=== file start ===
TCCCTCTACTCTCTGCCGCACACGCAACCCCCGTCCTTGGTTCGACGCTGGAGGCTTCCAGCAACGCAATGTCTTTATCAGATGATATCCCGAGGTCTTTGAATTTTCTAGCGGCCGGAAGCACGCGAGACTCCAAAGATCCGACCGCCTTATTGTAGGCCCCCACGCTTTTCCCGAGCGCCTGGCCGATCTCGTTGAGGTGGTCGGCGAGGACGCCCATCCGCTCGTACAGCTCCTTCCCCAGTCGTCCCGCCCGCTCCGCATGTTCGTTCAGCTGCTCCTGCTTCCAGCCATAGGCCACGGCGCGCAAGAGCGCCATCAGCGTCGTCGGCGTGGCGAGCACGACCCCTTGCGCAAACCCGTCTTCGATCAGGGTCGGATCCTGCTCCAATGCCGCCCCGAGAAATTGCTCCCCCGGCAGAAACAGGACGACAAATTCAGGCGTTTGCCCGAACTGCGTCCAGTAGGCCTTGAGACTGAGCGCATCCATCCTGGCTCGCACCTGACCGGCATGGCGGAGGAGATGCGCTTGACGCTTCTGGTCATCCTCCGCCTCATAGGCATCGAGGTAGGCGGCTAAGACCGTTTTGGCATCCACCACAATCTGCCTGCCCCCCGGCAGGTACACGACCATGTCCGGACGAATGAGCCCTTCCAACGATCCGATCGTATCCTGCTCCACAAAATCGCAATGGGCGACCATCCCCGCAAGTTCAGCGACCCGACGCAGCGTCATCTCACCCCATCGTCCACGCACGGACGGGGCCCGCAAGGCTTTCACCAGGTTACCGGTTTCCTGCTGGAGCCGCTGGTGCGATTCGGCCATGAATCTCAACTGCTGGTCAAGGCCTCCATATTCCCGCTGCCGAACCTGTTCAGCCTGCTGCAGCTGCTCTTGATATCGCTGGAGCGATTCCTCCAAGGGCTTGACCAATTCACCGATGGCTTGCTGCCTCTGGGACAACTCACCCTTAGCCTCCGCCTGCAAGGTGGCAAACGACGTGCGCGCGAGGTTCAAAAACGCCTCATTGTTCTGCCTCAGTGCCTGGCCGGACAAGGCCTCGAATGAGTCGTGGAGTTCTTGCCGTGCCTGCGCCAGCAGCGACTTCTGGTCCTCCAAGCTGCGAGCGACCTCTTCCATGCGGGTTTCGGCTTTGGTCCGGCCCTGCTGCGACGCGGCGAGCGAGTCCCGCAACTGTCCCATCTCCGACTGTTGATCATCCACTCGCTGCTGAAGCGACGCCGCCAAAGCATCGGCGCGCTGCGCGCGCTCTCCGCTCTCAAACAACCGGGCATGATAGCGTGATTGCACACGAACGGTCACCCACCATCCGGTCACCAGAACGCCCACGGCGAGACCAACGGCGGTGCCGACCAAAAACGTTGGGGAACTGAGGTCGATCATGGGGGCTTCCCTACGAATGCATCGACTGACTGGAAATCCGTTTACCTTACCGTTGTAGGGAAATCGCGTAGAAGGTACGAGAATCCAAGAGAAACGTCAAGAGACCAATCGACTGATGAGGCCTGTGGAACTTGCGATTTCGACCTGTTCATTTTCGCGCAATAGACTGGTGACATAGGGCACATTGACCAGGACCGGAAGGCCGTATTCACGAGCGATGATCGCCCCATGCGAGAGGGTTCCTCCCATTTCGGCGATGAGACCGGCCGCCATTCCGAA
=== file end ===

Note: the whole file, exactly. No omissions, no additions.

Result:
TCCCTCTACTCTCTGCCGCACACGCAACCCCCGTCCTTGGTTCGACGCTGGAGGCTTCCAGCAACGCAATGTCTTTATCAGATGATATCCCGAGGTCTTTGAATTTTCTAGCGGCCGGAAGCACGCGAGACTCCAAAGATCCGACCGCCTTATTGTAGGCCCCCACGCTTTTCCCGAGCGCCTGGCCGATCTCGTTGAGGTGGTCGGCGAGGACGCCCATCCGCTCGTACAGCTCCTTCCCCAGTCGTCCCGCCCGCTCCGCATGTTCGTTCAGCTGCTCCTGCTTCCAGCCATAGGCCACGGCGCGCAAGAGCGCCATCAGCGTCGTCGGCGTGGCGAGCACGACCCCTTGCGCAAACCCGTCTTCGATCAGGGTCGGATCCTGCTCCAATGCCGCCCCGAGAAATTGCTCCCCCGGCAGAAACAGGACGACAAATTCAGGCGTTTGCCCGAACTGCGTCCAGTAGGCCTTGAGACTGAGCGCATCCATCCTGGCTCGCACCTGACCGGCATGGCGGAGGAGATGCGCTTGACGCTTCTGGTCATCCTCCGCCTCATAGGCATCGAGGTAGGCGGCTAAGACCGTTTTGGCATCCACCACAATCTGCCTGCCCCCCGGCAGGTACACGACCATGTCCGGACGAATGAGCCCTTCCAACGATCCGATCGTATCCTGCTCCACAAAATCGCAATGGGCGACCATCCCCGCAAGTTCAGCGACCCGACGCAGCGTCATCTCACCCCATCGTCCACGCACGGACGGGGCCCGCAAGGCTTTCACCAGGTTACCGGTTTCCTGCTGGAGCCGCTGGTGCGATTCGGCCATGAATCTCAACTGCTGGTCAAGGCCTCCATATTCCCGCTGCCGAACCTGTTCAGCCTGCTGCAGCTGCTCTTGATATCGCTGGAGCGATTCCTCCAAGGGCTTGACCAATTCACCGATGGCTTGCTGCCTCTGGGACAACTCACCCTTAGCCTCCGCCTGCAAGGTGGCAAACGACGTGCGCGCGAGGTTCAAAAACGCCTCATTGTTCTGCCTCAGTGCCTGGCCGGACAAGGCCTCGAATGAGTCGTGGAGTTCTTGCCGTGCCTGCGCCAGCAGCGACTTCTGGTCCTCCAAGCTGCGAGCGACCTCTTCCATGCGGGTTTCGGCTTTGGTCCGGCCCTGCTGCGACGCGGCGAGCGAGTCCCGCAACTGTCCCATCTCCGACTGTTGATCATCCACTCGCTGCTGAAGCGACGCCGCCAAAGCATCGGCGCGCTGCGCGCGCTCTCCGCTCTCAAACAACCGGGCATGATAGCGTGATTGCACACGAACGGTCACCCACCATCCGGTCACCAGAACGCCCACGGCGAGACCAACGGCGGTGCCGACCAAAAACGTTGGGGAACTGAGGTCGATCATGGGGGCTTCCCTACGAATGCATCGACTGACTGGAAATCCGTTTACCTTACCGTTGTAGGGAAATCGCGTAGAAGGTACGAGAATCCAAGAGAAACGTCAAGAGACCAATCGACTGATGAGGCCTGTGGAACTTGCGATTTCGACCTGTTCATTTTCGCGCAATAGACTGGTGACATAGGGCACATTGACCAGGACCGGAAGGCCGTATTCACGAGCGATGATCGCCCCATGCGAGAGGGTTCCTCCCATTTCGGCGATGAGACCGGCCGCCATTCCGAA